New York Bulletin – AI Workshop + Do We Need an FDA for Algorithms?

Morning from New York, here’s the first of several New York Bulletins from the Legal Tech show.

Artificial Lawyer got into the AI Workshop on Monday afternoon and went straight into a series of excellent product demos. Here’s some of the key points.

Laura van Wyngaarden, co-founder of legal AI doc review company Diligen was first up. Diligen has been around for a while and perhaps doesn’t get the credit it deserves. Van Wyngaarden explained how developed now their system is, especially around the number of pre-trained provisions for a range of different legal documents and the clauses therein that they have.

She also explained that they are very scalable, working with 100,000s of docs, to law firms that may just want to handle 50 per month in terms of review. This is possible because of their simple sliding scale of pricing. Interestingly she added that they’re happy for a law firm or company to use the system for a couple of months and then stop when they don’t need it – which would be a big help to smaller law firms that may only have large deals every few months.

Van Wyngaarden also set out the point that smaller law firms gain additional capacity from using AI systems, making them able to handle larger matters that they could not do before.

Next was Rick Merrill of California-based, Gavelytics, which is simply put a legal research tool that helps lawyers figure out what judges will do, among other things. They’re expanding into other parts of the US such as Florida. And he pointed out that the platform also provides lawyers with speed metrics around how long cases will usually take. Fundamentally this is a predictive tool and one that litigators may see as a useful business winning device, i.e. they can tell a potential client just how much they already know about how a certain case may go.

Merrill noted that there is a lot of competition for this type of application now, but stressed that his company has better State Court data than most of the big legal research companies that tend to focus on Federal cases.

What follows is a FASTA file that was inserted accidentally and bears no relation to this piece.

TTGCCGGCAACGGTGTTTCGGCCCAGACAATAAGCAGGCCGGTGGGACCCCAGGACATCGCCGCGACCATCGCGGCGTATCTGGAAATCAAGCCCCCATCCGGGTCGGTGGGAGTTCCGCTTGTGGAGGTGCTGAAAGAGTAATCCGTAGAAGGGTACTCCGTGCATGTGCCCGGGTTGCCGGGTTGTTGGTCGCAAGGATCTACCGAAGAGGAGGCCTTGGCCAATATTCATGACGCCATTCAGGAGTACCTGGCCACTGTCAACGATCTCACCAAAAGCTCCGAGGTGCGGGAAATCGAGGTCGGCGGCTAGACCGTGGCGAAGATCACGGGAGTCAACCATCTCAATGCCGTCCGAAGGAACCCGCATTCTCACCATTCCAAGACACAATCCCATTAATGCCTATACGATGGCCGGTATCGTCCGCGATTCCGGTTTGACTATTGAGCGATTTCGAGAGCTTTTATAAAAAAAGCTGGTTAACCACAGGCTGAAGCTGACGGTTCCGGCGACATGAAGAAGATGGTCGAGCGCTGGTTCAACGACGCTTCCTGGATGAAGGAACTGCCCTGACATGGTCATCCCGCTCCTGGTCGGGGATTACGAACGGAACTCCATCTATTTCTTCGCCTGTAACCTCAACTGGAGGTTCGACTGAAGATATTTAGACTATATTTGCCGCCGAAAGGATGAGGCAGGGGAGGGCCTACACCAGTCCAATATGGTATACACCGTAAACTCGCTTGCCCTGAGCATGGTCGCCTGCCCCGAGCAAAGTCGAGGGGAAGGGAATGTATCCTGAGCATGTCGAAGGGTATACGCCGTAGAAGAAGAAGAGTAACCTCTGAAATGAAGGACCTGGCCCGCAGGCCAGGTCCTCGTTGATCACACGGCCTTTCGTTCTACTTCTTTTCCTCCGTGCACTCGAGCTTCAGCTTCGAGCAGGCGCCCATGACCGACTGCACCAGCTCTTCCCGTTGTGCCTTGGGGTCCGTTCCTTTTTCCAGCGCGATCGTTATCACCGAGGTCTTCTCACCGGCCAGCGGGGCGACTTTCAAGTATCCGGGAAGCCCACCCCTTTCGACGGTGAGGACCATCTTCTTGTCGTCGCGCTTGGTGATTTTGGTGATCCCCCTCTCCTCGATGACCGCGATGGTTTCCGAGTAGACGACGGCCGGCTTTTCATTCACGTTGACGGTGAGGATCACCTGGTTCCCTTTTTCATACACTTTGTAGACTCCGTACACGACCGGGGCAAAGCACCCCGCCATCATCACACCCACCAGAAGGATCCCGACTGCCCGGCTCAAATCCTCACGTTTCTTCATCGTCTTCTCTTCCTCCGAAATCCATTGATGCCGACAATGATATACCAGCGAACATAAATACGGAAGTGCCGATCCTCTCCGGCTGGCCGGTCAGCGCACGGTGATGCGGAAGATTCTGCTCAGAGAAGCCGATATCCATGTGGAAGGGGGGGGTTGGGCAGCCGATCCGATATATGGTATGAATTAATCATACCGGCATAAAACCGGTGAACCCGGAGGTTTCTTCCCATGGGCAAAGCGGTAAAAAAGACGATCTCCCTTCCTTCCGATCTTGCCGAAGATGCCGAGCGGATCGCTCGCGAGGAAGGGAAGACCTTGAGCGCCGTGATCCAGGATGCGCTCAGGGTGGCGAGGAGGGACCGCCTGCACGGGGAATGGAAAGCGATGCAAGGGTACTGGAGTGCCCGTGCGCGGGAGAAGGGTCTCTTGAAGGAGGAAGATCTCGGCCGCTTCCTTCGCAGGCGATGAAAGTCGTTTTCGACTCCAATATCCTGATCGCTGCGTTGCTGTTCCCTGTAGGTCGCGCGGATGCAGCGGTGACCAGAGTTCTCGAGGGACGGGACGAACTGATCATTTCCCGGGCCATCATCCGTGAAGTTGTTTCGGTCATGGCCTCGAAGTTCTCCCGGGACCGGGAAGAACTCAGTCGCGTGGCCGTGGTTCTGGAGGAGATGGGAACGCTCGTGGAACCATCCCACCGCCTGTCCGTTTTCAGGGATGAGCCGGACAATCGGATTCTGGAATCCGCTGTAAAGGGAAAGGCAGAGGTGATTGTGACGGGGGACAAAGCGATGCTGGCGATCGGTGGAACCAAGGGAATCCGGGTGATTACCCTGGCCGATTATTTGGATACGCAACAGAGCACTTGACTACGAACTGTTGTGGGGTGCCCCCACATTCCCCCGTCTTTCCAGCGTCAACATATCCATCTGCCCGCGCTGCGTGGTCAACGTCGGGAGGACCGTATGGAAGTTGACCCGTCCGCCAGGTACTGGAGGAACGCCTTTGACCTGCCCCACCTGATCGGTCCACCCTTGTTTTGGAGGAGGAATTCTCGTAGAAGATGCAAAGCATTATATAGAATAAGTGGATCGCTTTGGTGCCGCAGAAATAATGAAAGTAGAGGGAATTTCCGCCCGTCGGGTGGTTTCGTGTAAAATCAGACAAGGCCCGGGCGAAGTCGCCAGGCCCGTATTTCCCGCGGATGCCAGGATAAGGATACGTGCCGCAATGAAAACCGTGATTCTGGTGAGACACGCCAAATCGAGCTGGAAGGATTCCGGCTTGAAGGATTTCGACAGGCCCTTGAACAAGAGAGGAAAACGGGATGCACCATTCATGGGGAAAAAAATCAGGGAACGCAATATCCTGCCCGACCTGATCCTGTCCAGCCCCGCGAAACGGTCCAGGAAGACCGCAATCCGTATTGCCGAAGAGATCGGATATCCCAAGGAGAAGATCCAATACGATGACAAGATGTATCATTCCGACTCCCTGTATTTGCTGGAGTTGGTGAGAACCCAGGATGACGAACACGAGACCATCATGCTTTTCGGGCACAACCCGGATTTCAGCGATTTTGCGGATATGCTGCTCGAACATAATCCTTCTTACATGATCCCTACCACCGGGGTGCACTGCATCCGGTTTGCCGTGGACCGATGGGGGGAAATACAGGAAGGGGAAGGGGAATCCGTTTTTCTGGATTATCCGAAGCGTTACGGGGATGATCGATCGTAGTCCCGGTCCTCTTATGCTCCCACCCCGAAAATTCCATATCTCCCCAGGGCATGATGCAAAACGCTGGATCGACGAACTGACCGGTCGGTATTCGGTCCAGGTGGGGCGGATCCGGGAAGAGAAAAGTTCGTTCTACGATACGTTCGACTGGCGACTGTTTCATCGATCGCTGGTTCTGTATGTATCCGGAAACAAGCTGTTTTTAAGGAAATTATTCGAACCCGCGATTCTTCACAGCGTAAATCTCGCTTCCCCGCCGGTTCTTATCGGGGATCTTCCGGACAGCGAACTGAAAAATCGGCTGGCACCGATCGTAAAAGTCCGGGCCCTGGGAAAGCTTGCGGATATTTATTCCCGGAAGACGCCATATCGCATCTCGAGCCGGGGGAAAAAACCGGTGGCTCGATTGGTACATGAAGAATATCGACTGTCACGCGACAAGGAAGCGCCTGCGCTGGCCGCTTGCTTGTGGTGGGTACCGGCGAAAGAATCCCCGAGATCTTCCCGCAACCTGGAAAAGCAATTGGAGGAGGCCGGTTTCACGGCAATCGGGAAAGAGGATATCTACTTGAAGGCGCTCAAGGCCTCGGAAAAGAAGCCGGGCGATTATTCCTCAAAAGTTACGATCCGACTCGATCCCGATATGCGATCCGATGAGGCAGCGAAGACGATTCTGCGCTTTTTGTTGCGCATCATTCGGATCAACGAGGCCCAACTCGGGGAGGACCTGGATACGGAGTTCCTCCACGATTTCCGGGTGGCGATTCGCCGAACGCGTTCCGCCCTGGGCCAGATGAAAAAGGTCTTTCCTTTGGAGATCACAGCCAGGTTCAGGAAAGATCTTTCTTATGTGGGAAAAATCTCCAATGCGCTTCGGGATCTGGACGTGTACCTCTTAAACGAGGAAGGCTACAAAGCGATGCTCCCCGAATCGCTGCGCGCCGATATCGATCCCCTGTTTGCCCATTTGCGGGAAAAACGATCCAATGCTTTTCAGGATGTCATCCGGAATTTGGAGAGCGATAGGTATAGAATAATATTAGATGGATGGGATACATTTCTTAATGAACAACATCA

Then we had James Lee of Legal Mation, which simply put, reads a complaint and generates high quality first drafts of answers and initial written discovery in about 2 minutes, tasks that normally take attorneys or paralegals hours to complete in the early stages of litigation.

It’s fair to say that the audience was really struck by this. They likely have seen review tools before, but an automated service that actually produces draft answers….well…..that was something else. To Lee’s credit even the other founders seemed impressed.

He added that this type of tool could be used by Government and police departments: ‘Which police like to create reports all day?’ Indeed – huge potential for this one.

And finally there was Emily Foges, of the UK’s Luminance. Artificial Lawyer has seen this presentation many times (or versions of it – and it’s a good one), but in a nutshell Foges’ key point is that ‘there is no training involved’. How so…? Well, from Luminance’s point of view the education of the system happens in real time as the lawyer interacts with the system. Luminance provides the lawyer with a tonne of information about the documents you have up front, as soon as it’s ‘on’, and then the lawyer helps the system learn as they work through the documents.